This is a tale of two cloud players, both old-guard IT firms with vested interests in on-premises software sales. One is making a very successful transition to the cloud era, while the other is failing badly. And it’s a familiar story. Microsoft is kicking butt, and IBM is getting its butt kicked.
In its most recent quarter, Microsoft announced revenues of $23.3 billion, $7.43 billion of that comes from what it calls “the Intelligent Cloud,” including Azure, a 97 percent year-over-year increase. There was another $8.45 billion from the Productivity and Business Process business, which includes Office and Office 365. The company did not separate out the installed software sales from the on-demand version, but it did say that for the first time, Office 365 is outselling the on-premises version.
It was a busy quarter for partnerships, as well. Microsoft acquired Cloudyn in June to help Azure customers manage and optimize their cloud usage, it joined the open source Cloud Foundry Foundation as a gold member, and it expanded its partnership with cloud storage provider Box.
IBM, on the other hand, isn’t doing too well, and it hasn’t been for some time. The company has reported steadily declining revenue every year since Virginia “Ginni” Rometty took over. Why she still has a job is a mystery, but then again, Microsoft hung on to Steve Ballmer for far too long as well.
For IBM’s most recent quarter, technology services and cloud platforms revenue dropped 5.1 percent from the same period a year earlier. Total revenue for Big Blue fell to $19.3 billion, the 21st straight quarter of year-over-year declines.
IBM tried to jump start its cloud business in 2013 with the acquisition of Softlayer, arguably one of the best cloud and virtualization providers in the country. And Softlayer has proven a boom for IBM, getting it into the game in a big way fast. But it’s losing ground to Amazon and Microsoft and running fourth behind Google, which is hardly setting the world on fire with its sputtering cloud business as well.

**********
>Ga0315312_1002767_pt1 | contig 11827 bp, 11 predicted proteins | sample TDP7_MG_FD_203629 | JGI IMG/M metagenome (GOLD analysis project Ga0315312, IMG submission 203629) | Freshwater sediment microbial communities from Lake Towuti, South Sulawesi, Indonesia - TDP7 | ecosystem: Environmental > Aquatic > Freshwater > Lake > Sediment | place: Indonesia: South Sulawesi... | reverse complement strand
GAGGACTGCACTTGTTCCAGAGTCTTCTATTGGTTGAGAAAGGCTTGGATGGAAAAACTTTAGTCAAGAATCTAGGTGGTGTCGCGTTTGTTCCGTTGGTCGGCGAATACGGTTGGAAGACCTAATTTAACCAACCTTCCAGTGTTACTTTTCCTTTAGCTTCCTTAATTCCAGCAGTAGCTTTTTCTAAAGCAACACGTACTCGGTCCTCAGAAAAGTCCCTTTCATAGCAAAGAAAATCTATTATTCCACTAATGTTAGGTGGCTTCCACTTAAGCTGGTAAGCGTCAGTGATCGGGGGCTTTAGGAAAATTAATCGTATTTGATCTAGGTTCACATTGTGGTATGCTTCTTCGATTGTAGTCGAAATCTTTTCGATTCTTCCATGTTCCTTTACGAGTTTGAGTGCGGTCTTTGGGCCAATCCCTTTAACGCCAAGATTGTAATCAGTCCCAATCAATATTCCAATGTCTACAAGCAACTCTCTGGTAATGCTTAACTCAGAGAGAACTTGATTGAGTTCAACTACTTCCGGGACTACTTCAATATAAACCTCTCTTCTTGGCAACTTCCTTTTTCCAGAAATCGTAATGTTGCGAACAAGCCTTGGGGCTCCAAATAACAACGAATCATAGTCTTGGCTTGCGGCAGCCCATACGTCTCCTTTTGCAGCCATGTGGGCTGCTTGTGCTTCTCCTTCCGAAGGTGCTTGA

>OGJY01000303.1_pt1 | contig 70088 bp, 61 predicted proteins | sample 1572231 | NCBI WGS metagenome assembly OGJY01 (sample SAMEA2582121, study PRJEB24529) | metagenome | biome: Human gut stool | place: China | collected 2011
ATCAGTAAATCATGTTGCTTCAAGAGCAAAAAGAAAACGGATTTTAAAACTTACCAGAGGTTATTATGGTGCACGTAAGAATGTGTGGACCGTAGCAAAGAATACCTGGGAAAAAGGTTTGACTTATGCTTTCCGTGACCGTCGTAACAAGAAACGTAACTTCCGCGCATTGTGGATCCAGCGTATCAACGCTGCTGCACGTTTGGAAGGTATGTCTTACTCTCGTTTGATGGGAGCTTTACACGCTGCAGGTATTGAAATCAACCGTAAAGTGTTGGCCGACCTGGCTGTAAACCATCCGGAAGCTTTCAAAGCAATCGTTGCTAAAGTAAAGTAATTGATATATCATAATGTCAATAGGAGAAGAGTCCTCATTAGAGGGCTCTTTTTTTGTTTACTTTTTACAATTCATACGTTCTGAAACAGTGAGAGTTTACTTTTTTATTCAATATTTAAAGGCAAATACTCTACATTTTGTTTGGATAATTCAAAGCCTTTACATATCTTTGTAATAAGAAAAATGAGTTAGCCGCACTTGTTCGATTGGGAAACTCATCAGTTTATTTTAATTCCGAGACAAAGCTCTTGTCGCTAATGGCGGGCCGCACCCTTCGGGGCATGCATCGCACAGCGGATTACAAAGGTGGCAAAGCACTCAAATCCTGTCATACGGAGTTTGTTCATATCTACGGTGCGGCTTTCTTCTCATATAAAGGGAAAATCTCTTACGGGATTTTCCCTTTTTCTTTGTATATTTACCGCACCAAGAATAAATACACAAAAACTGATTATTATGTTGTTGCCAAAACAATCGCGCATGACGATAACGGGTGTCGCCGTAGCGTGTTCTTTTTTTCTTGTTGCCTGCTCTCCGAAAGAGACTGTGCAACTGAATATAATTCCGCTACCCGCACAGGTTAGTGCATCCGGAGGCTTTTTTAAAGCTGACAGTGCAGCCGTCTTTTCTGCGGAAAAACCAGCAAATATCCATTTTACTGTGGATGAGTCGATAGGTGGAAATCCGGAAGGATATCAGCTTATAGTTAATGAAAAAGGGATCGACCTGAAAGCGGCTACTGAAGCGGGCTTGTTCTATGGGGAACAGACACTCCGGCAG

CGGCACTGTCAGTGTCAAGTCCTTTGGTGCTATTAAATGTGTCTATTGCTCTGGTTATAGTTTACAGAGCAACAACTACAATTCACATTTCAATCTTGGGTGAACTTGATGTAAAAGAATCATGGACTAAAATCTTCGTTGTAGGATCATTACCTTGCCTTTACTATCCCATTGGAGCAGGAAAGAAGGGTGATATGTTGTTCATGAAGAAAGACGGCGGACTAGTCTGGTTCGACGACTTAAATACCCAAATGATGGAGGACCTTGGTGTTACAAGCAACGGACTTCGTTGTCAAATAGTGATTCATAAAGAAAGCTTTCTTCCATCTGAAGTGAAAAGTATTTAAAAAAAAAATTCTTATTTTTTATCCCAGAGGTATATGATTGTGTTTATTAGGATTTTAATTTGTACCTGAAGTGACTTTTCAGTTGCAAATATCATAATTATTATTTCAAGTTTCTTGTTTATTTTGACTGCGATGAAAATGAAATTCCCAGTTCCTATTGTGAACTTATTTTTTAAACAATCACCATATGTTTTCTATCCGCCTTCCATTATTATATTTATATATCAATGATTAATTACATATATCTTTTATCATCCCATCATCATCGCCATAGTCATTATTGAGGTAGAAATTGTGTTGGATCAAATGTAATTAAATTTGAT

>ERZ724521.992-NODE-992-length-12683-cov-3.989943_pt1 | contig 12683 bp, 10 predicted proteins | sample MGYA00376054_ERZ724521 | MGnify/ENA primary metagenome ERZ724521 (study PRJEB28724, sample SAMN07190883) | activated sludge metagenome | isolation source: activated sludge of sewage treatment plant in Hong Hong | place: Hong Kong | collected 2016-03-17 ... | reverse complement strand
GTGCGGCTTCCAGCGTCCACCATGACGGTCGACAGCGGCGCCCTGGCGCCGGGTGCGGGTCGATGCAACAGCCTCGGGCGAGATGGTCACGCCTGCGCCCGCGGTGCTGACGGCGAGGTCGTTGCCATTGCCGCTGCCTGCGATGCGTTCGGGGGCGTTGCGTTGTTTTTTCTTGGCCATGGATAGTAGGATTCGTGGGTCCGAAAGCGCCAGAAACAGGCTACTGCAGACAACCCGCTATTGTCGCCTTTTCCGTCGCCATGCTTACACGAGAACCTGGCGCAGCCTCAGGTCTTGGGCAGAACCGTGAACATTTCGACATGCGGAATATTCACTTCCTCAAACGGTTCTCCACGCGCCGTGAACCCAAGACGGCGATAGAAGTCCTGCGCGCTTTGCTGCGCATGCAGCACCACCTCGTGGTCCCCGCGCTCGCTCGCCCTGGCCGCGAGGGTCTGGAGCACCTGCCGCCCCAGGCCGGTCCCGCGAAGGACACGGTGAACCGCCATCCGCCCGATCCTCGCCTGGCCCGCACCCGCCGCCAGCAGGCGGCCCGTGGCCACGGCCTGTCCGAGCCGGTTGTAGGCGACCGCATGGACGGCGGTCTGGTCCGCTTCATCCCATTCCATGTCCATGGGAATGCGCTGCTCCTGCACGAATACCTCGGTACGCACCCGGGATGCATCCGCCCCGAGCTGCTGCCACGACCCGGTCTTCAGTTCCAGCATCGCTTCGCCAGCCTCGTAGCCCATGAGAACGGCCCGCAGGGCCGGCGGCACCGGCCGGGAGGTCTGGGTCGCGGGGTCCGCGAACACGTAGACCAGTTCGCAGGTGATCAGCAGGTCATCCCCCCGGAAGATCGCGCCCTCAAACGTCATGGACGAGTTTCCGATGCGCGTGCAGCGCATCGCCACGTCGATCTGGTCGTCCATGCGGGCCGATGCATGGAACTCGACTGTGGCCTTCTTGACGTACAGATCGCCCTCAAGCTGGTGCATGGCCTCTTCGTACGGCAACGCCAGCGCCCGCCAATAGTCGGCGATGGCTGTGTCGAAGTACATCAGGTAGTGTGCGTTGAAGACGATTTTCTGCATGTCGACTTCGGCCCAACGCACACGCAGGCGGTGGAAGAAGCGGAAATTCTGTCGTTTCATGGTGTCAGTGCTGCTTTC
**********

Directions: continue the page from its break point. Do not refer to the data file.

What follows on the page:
IBM has been banking on Watson AI and analytics services to turn its fortunes around. However, it did not break out Watson revenues in its earnings. One analyst doesn’t think that will help. James Kisner, an analyst at Jefferies, said in a July 12 research note that Watson might never contribute a significant amount of revenue to the company and IBM is losing out on all the arms race for AI programming talent to Amazon, Microsoft, Google and hundreds of startups.
“In our base case, IBM barely re-coups its cost of capital from AI investments,” he wrote.
We saw this movie before. In the 1990s, IBM was getting its head handed to it by Microsoft at every turn. In desperation, it turned to an outsider from Nabisco. People thought it was a joke—that the mighty had fallen so far that the best IBM could do was get a guy whose previous job was selling cookies. Well, Louis Gerstner shut them all up. He and a hand-picked right-hand man named Sam Palmisano turned the ailing company around and made it a winner again, at least for a couple decades.
The question now becomes whether IBM lets itself get into that sorry state again or finally realizes the Ginni experiment is a failure and finds someone else. And soon. Microsoft realized it needed a new face, and look at what Satya Nadella is doing.